Subaru XV hybrid review

Hybrid Subaru XV e-Boxer improves SUV's fuel economy and off-road performance, but rivals offer more for less

Subaru XV hybrid
£31,655 - £33,655


  • Decent on-road performance
  • Good off-road capability
  • No loss of boot space


  • Rivals more economical
  • No significant electric range
  • Underwhelming acceleration
Car type Fuel economy CO2 emissions 0-62mph
Hybrid 36mpg 149g/km 10.7s

The Subaru XV has been on sale since 2017, with the SUV focusing on safety and off-road ability. Two years on, the Japanese brand is sticking to that approach, but has introduced a hybrid model to accompany the standard, petrol-only car.

This new Subaru XV e-Boxer uses the same 2.0-litre petrol engine found in the top-spec versions of the car, but combines it with a small electric motor and battery to improve fuel economy and boost performance on rough surfaces.

The system allows the XV e-Boxer to run for around a mile under electric power alone at speeds of up to 25mph, with the engine used to charge the battery when travelling above that threshold – in similar fashion to a Toyota Prius. A regenerative braking system also helps put energy back into the battery when slowing down: this means there’s little ‘bite’ to the brake pedal, but it still feels natural and linear to use.

All this results in claimed fuel economy of 356mpg and CO2 emissions of 149g/km, although neither of these figures are that impressive given that the Kia Niro, Toyota C-HR and Hyundai Kona Hybrid are all cheaper, cleaner and manage well in excess of 50mpg.

But while fuel efficiency is nothing to write home about, low-speed performance is splendid: crawling through town is a doddle using the electric motor, and it’s easy to keep the engine idle with gentle use of the accelerator pedal.

Subaru has also improved the throttle response – a common complaint when the XV first launched – by adjusting the torque. The hybrid e-Boxer’s peak figure is slightly lower than that of the petrol, but more of it is available at low speeds, making it feel nippier on urban roads.

It’s only when you ask for heavy acceleration that the e-Boxer begins to struggle: 0-62mph takes an underwhelming 10.7 seconds, and the sudden burst of revs feels ineffective because of the lack of forward progress. This is common in hybrid cars equipped with a CVT transmission: there are no gears, but ‘steps’ are engineered in to make it feel like there are different ratios.

Still, the hybrid powertrain works wonders for the XV’s off-road credentials: when selected, ‘X-Mode’ delivers even more low-down torque, giving more grunt on harsher surfaces.

Meanwhile, the all-wheel-drive system can move power between the wheels to ensure steep hills can be tackled with the minimum of fuss, whether you’re going up or down. The XV e-Boxer felt very stable on our varied test route, which included a lean test that saw the crossover brush its maximum tipping angle of 30 degrees.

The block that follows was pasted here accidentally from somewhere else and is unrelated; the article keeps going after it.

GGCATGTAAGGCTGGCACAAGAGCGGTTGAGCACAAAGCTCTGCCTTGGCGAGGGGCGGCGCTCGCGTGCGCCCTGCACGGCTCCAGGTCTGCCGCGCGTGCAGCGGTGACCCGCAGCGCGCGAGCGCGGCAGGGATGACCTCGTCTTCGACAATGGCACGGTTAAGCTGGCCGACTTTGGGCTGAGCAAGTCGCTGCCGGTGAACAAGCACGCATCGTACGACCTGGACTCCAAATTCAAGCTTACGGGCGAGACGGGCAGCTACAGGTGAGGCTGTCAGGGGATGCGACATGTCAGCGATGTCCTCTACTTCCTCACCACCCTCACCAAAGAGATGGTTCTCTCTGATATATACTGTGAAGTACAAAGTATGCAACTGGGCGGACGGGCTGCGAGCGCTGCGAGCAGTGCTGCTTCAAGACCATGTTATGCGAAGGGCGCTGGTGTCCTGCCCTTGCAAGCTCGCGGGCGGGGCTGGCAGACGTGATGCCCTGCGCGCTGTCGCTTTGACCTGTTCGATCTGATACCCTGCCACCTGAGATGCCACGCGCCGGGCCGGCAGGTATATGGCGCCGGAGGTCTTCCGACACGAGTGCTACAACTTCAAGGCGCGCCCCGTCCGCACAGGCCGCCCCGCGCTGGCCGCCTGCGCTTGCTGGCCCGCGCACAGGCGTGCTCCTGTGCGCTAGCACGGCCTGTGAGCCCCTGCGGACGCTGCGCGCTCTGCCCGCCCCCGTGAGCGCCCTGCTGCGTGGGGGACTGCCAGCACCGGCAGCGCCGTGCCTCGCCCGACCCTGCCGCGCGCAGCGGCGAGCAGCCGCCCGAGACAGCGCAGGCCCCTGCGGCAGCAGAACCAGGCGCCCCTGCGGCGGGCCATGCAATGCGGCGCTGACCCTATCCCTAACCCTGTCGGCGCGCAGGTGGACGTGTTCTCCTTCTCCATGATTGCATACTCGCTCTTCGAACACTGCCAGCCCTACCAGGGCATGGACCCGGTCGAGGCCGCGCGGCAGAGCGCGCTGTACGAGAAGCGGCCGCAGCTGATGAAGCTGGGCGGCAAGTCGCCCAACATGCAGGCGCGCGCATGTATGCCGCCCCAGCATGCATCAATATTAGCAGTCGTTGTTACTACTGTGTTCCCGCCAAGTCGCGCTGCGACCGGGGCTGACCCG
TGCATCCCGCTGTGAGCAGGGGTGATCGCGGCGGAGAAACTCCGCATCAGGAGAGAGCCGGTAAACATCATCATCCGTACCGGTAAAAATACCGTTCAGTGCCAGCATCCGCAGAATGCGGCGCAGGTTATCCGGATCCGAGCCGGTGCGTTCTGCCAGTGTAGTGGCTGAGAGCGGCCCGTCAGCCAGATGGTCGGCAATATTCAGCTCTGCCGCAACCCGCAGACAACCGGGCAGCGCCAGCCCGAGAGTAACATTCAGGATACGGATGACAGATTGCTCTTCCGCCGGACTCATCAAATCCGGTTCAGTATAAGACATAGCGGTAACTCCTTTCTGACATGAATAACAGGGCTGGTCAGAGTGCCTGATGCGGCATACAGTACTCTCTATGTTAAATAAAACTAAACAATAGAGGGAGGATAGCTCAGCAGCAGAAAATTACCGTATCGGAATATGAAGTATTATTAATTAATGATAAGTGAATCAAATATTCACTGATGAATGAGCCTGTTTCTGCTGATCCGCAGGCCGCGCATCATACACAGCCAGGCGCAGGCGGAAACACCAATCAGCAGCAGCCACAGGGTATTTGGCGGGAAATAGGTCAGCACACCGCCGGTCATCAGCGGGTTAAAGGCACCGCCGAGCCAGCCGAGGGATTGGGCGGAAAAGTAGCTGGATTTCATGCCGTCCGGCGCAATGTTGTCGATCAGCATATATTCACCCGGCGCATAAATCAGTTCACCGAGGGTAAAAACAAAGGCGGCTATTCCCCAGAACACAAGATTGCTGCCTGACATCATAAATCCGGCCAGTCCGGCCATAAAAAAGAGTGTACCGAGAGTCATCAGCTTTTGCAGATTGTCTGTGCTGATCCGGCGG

On normal roads, the XV e-Boxer handles well, especially given its size and a setup geared for off-roading. Lean in corners is nicely controlled despite the hefty 220mm of ground clearance, and the steering feels well weighted and precise. The ride is surprisingly composed, too, soaking up heavy bumps on both tarmac and gravel.

It’s a shame, then, that the e-Boxer isn’t hugely practical. Subaru has managed to preserve the standard car’s 345 litres of boot space by placing the battery under the floor where the spare wheel used to be: while this will be fine for most families, rival SUVs offer more carrying capacity. 

Inside, the interior materials and finish look as durable as ever, designed to withstand the kind of lifestyle suggested by the car’s off-road persona. A copper-coloured trim sets the e-Boxer apart from other versions of the XV.

Standard kit is good on both SE and SE Premium trims: all versions oget a dual infotainment system with eight and 4.3-inch screens, with the larger unit offering Apple CarPlay and Android Auto smartphone connectivity.

Also standard is Subaru’s EyeSight driver assistance and safety technology package, which uses three cameras to operate adaptive cruise control, lane-keeping assistance and automatic emergency braking systems. On our test, the latter proved clever enough to distinguish between solid objects and the kind of obstacles that are common on off-road terrain, which will reassure potential buyers.

The SE Premium trim adds a sat nav, leather upholstery, a sunroof and a power-adjustable driver’s seat: finding a good driving position is easy thanks to the range of available positions, while visibility is superb.

That said, there’s no getting away from the fact that most UK buyers in the market for a hybrid SUV will be better off looking elsewhere. But for anyone needing genuine performance on unpaved surfaces, the XV e-Boxer is well worth a look.